Human Rights

Dr Tom Kerns













Course Requirements



These are some of the things you will need to do if this course is to be a meaningful one for you:


Required readings for the course include:

Required writing for the course includes:

General expectations

  • Regular and substantial (5-7 days per week) participation in all online discussions
  • Completion of all online exercises and assignments
  • Reading the assigned original sources
  • Reading the online mini-lectures
  • Writing answers to book Study Questions and Discussion Questions and posting them to the online classroom
  • Prosecuting an individual research project and presenting it online to the class
  • Personal participation and engagement in the study of the environment and human rights
  • Coursework will probably require about twenty hours per week of your time, perhaps more

Approximate weekly schedule

  • Our weeks this quarter will begin on Thursday mornings and end on the following Wednesday evening at 8pm
  • Each week, as a rule, there will be the following four deadlines:
    1. The assigned readings must be completed early in the week
    2. The first posting of your responses to the Discussion Questions must be completed as early in the assignment period as possible
    3. Discussion of the book and the DQs (and sometimes of the SQs) must all be begun early in the assignment period so the discussions can get underway early and then be completed before the end of the assignment period
    4. Study Questions must be completed and posted into the classroom by the end of the assignment period

Methods and materials for evaluation

General grading policy

  • Grading, to put it simply, is based entirely on your work and achievement in the course. This includes items such as
    • Full participation in online discussions and case studies
    • Writing, posting answers to and then discussing assigned Discussion Questions
    • Completion of all online exercises and assignments
    • Writing and posting complete answers to book study questions
    • Quality of the individual research project that is posted to the class
    • Examinations (midterm and final)
    • Personal engagement and participation in the study
  • A large part of my assigning your grade relies on information you provide me in your self-evaluation for the course. See the Self Evaluations homepage for details.


  • We will have a mid-term exam and a final exam, each exam covering approximately half of the course. The exams will be primarily essay exams and will require that you understand and be conversant with both the factual and the conceptual material that we've covered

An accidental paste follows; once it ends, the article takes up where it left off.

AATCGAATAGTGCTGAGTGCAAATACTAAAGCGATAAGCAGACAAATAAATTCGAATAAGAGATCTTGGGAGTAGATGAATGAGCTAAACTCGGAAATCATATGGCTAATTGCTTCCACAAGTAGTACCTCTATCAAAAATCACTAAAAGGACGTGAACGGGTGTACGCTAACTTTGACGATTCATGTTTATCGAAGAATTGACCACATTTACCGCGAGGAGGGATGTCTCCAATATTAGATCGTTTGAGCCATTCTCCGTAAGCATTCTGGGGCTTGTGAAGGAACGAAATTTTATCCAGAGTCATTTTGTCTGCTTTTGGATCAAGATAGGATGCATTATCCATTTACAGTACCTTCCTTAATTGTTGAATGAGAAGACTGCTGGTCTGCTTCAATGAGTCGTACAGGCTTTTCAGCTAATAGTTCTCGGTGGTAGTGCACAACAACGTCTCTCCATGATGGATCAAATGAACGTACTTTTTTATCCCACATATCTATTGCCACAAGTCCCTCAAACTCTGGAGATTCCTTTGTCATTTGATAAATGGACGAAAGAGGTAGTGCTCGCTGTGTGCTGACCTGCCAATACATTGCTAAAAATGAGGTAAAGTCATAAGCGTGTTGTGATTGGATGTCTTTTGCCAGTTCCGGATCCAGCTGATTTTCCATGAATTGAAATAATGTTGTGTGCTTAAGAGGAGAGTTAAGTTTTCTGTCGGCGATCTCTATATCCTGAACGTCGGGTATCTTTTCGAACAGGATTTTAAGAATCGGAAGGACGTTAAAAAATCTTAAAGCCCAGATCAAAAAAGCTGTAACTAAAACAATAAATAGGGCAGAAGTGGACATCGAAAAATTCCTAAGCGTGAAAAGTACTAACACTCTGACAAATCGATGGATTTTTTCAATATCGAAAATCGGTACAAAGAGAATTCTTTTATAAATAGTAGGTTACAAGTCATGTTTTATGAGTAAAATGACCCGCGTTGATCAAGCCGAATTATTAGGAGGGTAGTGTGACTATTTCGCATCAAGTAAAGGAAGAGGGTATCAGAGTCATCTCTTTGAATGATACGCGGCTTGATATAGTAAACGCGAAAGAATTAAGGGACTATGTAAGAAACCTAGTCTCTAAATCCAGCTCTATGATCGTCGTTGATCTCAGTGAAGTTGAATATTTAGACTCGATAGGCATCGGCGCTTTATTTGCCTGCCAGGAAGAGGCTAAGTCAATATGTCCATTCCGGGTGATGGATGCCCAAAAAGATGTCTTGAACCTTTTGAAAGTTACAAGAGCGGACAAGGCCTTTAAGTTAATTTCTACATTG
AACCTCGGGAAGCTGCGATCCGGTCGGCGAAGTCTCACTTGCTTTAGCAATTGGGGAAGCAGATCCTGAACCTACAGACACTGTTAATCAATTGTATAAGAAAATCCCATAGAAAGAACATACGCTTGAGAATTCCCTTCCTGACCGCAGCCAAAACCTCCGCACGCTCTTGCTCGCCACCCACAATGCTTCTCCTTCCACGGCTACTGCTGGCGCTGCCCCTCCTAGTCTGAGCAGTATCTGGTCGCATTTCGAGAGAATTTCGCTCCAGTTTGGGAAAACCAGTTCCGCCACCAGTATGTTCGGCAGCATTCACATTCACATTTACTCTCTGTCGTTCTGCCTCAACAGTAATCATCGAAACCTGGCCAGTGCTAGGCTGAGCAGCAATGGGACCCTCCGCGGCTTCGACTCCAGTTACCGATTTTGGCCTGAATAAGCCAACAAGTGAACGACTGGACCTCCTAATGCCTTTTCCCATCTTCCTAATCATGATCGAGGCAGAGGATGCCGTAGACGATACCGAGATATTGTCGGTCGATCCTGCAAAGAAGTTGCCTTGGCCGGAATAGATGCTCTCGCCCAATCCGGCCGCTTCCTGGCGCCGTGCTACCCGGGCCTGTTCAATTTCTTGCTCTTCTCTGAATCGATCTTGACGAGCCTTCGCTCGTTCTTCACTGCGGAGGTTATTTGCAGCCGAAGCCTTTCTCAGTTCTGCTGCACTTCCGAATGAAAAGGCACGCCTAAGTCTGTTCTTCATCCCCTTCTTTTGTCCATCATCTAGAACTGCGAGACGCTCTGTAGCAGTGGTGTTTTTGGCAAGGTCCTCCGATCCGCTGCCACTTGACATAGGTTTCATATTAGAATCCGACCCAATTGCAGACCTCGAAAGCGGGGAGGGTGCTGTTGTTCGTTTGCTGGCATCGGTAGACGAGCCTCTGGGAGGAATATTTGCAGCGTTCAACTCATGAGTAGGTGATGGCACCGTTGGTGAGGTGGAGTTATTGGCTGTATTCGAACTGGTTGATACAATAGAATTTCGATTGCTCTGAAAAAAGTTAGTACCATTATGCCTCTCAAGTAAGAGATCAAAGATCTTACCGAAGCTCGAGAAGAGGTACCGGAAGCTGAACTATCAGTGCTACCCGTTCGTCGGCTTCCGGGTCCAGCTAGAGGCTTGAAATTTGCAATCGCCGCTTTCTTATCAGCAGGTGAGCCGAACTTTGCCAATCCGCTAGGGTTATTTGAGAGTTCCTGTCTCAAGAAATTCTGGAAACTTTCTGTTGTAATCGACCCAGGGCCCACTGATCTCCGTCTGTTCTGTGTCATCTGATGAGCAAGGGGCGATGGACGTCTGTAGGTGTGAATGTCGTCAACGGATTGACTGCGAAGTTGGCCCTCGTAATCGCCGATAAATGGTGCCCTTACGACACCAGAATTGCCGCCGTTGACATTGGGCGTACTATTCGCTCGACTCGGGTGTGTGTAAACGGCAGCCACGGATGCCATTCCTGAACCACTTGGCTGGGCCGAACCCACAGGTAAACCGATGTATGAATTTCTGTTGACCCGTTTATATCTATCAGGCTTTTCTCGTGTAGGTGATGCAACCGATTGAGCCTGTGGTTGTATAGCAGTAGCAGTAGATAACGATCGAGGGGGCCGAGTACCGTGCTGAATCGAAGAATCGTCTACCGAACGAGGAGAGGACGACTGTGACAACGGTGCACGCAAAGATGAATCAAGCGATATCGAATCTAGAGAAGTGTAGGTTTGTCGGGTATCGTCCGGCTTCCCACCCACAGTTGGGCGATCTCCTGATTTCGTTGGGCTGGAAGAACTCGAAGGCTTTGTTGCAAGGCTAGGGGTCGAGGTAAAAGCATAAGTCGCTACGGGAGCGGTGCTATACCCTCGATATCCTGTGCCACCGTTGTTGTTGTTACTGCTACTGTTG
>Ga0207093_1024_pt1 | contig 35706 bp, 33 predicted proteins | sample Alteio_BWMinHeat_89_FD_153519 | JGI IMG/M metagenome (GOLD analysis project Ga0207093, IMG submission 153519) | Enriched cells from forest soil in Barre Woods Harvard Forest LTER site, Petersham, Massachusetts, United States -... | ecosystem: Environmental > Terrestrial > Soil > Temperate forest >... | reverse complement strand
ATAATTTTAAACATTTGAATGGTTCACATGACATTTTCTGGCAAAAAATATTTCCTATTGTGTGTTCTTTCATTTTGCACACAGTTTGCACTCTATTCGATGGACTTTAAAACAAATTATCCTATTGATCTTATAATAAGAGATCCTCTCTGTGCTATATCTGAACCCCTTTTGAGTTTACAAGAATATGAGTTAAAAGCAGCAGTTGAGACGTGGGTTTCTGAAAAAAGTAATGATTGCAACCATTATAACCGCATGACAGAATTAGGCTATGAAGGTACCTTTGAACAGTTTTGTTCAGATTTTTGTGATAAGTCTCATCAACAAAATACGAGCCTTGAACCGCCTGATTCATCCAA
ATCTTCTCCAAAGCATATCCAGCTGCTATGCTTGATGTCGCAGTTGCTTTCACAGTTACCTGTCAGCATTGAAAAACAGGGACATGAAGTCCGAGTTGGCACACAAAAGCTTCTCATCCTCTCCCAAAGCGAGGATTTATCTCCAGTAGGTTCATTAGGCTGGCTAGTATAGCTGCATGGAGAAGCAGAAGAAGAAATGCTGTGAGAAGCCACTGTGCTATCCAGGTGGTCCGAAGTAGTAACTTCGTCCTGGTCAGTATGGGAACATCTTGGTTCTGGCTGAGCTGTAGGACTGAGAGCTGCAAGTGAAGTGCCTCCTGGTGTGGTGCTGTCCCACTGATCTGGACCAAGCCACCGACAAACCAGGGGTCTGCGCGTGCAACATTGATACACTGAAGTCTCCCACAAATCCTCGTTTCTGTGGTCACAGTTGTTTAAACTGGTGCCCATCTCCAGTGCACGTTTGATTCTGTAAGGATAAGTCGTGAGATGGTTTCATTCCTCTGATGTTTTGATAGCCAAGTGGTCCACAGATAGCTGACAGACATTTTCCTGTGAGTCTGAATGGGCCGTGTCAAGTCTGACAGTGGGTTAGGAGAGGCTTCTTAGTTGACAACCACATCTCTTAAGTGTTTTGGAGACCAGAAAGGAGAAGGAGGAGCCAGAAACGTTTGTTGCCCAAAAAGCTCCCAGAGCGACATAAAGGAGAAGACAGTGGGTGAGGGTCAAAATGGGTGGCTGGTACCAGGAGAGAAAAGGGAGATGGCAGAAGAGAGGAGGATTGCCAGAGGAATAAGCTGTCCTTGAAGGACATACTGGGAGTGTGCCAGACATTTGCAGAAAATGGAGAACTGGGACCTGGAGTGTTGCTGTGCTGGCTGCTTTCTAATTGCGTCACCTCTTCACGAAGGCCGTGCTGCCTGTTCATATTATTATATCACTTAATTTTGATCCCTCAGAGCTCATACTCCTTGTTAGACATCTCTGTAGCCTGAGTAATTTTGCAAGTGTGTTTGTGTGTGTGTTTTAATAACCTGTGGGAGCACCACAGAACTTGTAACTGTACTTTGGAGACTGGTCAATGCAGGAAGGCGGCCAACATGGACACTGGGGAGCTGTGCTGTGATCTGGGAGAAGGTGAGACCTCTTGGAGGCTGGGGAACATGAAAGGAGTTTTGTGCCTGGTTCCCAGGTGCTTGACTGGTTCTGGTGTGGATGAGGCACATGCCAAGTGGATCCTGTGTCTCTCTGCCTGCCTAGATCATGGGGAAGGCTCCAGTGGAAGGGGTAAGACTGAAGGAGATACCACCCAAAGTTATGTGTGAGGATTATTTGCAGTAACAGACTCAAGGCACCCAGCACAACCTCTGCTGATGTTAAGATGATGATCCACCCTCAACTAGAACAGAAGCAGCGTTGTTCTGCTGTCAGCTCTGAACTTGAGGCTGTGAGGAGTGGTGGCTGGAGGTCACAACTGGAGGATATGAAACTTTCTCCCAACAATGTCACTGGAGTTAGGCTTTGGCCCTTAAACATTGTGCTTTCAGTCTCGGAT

• We may have two or three short quizzes on small sections of class material
  • Make-ups on exams or quizzes will not be allowed (except in special circumstances and only if you make formal arrangements with me before the exam or quiz is given)
  • (Here is a copy of the final final final exam that all students will be required to pass before being granted their degree...)



  • We will be using the FirstClass software package as our online classroom software. You will need to download a small piece of client software from our North Seattle Community College server in order to access our classroom. Once you are registered for the course you will receive instructions for downloading the FirstClass software.
  • Spring quarter begins on Monday April 6, 2009
    last date to register: April 6, 2009 (if seats are still available)

Nota Bene

  • Studies show that most students who fail (or do not complete) online courses do so because they do not form the habit early on of logging in to the classroom every day. If you miss more than a day or two you can get behind in the course and it then becomes very difficult to catch up.
  • The American philosopher William James has a beautiful and famous chapter "On Habit", and how the formation of useful habits can work for our benefit, in his book, The Principles of Psychology. He also has a nice essay on "The Laws of Habit" in a book titled Talks for Teachers. (These are not assigned readings, but you may well find them meaningful.)


I hope that, besides the work you do for a good evaluation in this course, your work will also pay off in making the course enjoyable (though perhaps difficult), and highly meaningful for you.